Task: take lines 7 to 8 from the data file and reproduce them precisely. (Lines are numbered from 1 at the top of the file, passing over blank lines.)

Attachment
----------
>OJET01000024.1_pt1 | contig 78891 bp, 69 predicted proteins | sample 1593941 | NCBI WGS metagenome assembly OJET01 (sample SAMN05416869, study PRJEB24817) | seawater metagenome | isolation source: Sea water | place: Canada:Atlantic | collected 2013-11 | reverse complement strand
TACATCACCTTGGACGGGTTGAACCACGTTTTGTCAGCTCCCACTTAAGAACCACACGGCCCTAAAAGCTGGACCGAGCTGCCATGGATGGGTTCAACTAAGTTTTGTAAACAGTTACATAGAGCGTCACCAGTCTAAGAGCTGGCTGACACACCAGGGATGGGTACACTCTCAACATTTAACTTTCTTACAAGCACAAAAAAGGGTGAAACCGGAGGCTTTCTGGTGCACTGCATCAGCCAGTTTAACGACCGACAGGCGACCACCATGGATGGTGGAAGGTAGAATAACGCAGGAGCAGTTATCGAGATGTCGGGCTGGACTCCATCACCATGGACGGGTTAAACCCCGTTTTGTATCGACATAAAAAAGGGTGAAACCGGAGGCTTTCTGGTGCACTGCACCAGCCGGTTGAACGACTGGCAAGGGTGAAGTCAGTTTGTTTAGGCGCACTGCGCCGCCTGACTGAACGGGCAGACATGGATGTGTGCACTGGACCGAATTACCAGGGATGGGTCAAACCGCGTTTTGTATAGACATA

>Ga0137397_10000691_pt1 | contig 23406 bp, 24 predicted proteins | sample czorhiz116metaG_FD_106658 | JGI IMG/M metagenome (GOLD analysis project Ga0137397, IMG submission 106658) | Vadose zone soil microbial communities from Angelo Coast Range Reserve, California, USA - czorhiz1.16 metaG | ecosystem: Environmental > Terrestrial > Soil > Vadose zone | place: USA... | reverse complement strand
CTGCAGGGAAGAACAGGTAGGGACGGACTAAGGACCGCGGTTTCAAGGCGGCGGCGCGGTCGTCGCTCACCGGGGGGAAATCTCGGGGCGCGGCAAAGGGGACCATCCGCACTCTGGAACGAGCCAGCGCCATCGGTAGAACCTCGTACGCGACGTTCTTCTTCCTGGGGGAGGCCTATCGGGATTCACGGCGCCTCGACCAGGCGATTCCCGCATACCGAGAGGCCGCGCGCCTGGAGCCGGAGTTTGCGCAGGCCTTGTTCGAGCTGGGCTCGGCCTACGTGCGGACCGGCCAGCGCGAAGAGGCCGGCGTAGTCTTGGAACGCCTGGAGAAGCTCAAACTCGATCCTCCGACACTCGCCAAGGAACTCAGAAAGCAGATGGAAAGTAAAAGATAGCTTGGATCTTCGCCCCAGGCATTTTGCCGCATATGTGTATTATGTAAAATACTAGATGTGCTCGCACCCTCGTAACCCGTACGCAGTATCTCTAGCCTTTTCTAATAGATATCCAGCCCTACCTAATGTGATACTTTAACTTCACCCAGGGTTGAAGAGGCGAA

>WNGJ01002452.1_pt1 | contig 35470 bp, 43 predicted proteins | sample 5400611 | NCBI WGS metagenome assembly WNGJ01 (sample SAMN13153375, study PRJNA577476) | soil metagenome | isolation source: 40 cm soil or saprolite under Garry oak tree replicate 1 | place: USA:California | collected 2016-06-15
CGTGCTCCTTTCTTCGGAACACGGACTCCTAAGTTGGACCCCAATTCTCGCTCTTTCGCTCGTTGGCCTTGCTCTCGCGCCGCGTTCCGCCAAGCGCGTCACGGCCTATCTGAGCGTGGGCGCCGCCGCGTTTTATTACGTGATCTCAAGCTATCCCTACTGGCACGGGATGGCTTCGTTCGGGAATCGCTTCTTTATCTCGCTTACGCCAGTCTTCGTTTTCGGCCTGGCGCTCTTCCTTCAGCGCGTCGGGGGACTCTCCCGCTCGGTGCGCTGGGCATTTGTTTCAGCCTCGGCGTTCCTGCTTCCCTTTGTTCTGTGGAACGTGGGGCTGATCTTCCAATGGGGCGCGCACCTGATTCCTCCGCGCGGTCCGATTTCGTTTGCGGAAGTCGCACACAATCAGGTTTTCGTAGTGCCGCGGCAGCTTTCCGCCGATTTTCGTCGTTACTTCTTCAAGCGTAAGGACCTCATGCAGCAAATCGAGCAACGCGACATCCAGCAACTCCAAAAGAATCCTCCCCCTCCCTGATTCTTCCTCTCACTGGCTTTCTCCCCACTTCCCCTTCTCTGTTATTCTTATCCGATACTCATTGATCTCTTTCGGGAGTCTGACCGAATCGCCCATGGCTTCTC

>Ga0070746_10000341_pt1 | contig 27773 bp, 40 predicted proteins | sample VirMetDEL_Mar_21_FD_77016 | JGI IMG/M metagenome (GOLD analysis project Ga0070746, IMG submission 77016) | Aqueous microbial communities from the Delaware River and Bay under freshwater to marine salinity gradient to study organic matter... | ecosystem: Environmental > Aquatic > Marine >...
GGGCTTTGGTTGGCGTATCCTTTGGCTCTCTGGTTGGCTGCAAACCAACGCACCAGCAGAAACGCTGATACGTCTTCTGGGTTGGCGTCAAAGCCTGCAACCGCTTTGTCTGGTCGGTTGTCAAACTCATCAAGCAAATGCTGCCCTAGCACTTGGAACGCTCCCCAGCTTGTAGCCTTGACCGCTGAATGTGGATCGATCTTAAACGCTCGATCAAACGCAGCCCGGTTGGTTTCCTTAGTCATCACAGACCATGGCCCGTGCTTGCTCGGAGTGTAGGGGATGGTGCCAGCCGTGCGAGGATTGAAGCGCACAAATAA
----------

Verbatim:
>Ga0070746_10000341_pt1 | contig 27773 bp, 40 predicted proteins | sample VirMetDEL_Mar_21_FD_77016 | JGI IMG/M metagenome (GOLD analysis project Ga0070746, IMG submission 77016) | Aqueous microbial communities from the Delaware River and Bay under freshwater to marine salinity gradient to study organic matter... | ecosystem: Environmental > Aquatic > Marine >...
GGGCTTTGGTTGGCGTATCCTTTGGCTCTCTGGTTGGCTGCAAACCAACGCACCAGCAGAAACGCTGATACGTCTTCTGGGTTGGCGTCAAAGCCTGCAACCGCTTTGTCTGGTCGGTTGTCAAACTCATCAAGCAAATGCTGCCCTAGCACTTGGAACGCTCCCCAGCTTGTAGCCTTGACCGCTGAATGTGGATCGATCTTAAACGCTCGATCAAACGCAGCCCGGTTGGTTTCCTTAGTCATCACAGACCATGGCCCGTGCTTGCTCGGAGTGTAGGGGATGGTGCCAGCCGTGCGAGGATTGAAGCGCACAAATAA